Amy is with me her hand holding tight, many remain as I fly to the light,
      As I leave Flanders where many have cried, remember me and the day I died.

  80. From these fields of green and gold,
    Where stories of glory are often told,
    I leave home for honour and empire,
    With orders to load, aim…. and fire

    Duty is to be my watchword,
    To fight a noble fight,
    Leaving home is easy,
    To fulfil the heroes plight,

    In these fields of barbwire and craters,
    Where dreams of peace are left in tatters,
    Empty shells of munition and men,
    Will never see the light again,

    Duty is my watchword,
    To fight the noble fight,
    I’m ready In the trenches,
    With the enemy in my sight,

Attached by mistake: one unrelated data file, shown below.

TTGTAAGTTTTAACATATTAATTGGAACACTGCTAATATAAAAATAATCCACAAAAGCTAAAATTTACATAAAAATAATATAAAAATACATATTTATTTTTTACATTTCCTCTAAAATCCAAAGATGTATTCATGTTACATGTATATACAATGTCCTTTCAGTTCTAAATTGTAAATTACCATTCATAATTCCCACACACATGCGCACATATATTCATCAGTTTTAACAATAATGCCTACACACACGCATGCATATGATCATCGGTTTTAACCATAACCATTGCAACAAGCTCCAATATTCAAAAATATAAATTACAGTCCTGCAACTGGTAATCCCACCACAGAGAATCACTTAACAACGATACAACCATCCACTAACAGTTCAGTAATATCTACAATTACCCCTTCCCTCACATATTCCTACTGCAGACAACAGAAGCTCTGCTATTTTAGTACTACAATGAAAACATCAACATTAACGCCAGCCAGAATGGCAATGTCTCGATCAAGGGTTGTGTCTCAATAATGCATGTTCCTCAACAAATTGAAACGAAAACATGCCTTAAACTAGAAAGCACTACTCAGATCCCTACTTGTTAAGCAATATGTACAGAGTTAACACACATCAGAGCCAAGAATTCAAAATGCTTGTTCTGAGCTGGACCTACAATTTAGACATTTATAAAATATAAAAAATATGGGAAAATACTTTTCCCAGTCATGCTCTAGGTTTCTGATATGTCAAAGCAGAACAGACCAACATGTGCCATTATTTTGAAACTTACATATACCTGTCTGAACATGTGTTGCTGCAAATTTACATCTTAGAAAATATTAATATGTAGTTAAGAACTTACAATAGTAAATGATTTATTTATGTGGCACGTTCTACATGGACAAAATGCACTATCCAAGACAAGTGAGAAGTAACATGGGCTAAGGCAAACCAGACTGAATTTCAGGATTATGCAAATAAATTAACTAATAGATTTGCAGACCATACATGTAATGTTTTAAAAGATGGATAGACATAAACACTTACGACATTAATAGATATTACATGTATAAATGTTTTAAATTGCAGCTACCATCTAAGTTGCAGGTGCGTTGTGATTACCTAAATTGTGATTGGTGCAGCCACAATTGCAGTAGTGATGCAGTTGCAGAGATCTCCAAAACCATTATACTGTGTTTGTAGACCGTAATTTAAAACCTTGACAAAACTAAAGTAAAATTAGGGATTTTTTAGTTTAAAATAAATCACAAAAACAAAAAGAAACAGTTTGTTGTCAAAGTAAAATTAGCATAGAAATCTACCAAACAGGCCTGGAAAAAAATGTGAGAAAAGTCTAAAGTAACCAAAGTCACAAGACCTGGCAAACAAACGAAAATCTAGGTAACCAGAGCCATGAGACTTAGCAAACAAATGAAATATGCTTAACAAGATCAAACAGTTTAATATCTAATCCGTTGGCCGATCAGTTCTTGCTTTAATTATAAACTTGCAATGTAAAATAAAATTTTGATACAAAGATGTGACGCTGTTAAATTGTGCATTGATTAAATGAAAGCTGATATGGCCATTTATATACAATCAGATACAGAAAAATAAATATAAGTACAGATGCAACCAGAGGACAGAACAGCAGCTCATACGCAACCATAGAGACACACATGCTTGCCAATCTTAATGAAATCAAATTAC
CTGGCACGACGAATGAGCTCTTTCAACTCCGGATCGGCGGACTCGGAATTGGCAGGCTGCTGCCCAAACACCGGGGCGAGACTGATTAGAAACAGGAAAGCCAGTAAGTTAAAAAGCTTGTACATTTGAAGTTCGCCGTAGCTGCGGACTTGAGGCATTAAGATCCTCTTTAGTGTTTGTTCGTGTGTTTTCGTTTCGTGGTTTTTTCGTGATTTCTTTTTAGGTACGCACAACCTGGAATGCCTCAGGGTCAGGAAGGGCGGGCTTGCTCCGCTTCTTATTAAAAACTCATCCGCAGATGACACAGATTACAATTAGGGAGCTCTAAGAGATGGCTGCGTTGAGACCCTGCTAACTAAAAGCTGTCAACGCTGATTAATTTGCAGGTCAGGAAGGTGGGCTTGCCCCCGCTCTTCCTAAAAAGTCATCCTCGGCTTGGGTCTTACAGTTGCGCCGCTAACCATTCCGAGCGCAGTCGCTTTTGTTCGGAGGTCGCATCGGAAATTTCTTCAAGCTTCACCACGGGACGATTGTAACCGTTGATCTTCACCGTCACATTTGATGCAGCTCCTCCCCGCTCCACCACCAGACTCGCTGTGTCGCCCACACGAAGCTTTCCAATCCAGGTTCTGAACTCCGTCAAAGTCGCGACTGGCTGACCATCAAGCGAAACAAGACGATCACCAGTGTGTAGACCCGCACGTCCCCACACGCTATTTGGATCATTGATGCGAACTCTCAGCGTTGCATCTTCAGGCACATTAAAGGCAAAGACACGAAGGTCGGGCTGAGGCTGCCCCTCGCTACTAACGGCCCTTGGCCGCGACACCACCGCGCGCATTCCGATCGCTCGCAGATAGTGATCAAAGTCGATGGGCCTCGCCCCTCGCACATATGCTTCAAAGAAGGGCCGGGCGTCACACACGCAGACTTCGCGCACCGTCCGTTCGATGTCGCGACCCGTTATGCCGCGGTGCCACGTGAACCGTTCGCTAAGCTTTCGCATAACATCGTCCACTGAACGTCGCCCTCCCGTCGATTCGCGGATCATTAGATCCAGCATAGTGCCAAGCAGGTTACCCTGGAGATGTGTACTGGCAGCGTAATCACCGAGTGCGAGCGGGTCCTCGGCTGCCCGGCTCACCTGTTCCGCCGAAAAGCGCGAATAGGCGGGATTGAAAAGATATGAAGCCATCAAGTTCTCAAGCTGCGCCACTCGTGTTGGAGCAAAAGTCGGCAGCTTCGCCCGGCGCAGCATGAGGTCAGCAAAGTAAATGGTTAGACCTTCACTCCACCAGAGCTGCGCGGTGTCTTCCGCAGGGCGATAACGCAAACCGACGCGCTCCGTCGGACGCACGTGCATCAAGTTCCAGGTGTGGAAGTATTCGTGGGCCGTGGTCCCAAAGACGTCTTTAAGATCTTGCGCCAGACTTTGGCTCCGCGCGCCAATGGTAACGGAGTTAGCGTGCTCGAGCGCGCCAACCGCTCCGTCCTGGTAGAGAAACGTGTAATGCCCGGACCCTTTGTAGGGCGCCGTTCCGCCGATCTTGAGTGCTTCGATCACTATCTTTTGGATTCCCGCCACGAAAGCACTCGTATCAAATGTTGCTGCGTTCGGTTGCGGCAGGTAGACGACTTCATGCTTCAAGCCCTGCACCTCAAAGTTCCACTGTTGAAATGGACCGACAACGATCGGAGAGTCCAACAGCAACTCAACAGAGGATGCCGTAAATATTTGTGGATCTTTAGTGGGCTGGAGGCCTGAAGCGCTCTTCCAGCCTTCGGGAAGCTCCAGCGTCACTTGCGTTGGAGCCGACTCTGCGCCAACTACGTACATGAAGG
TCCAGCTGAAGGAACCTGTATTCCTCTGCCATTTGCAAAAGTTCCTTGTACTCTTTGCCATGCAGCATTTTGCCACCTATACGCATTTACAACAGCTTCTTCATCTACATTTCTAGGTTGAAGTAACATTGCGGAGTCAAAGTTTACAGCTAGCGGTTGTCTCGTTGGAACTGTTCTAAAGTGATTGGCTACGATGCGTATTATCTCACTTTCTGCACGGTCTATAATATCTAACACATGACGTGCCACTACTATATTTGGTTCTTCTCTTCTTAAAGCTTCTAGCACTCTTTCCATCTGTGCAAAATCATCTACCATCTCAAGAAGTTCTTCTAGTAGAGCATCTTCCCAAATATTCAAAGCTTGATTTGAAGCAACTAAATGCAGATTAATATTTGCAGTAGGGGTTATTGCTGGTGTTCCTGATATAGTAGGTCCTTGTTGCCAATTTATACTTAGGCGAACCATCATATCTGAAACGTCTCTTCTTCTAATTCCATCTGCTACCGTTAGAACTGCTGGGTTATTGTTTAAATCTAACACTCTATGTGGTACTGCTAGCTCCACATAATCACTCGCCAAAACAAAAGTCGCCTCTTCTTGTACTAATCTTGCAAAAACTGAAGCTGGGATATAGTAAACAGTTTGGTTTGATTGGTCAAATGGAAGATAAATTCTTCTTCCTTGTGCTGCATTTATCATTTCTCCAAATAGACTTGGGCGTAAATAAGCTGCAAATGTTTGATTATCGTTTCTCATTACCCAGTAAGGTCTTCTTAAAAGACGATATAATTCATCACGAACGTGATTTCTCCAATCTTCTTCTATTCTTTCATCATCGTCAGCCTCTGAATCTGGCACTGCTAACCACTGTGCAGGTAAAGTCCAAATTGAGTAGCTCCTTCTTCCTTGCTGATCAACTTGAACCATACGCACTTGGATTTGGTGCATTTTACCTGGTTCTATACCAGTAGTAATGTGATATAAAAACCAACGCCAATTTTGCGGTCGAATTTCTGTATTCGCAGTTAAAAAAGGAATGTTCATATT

In these fields of death and comradely,
    Where the greatest tool seems to be the diary,
    Mud and blood smear sight and ink,
    There is to much time to sit and think,

    Duty is My watchword,
    To fight the noble fight,
    My comrades have gone over,
    Leaving me contrite,

    In these fields of bodies and stench,
    Where the Loneliest place seems to be the trench,
    It was Christmas when it’ll all be over,
    Oh, how I long for those white cliffs of Dover,

    Duty is my watchword,
    To fight the noble fight,
    The armistice is declared,
    Can we finally see the light?

    Leaving these fields of poppies and gravestones,
    Where most soldiers are now unknowns,
    I grieve for friends, now long lost,
    Who fell in battle, I wonder for what cost

    Duty was my watchword,
    I fought the noble fight,
    The war to end all wars,
    Lets hope the harbingers are right.

  81. I am your wife <3

    I am your wife
    And This Is our life
    I sit here I wait and wait
    For messages , photos hoping your safe
    I am your wife with a heavy heart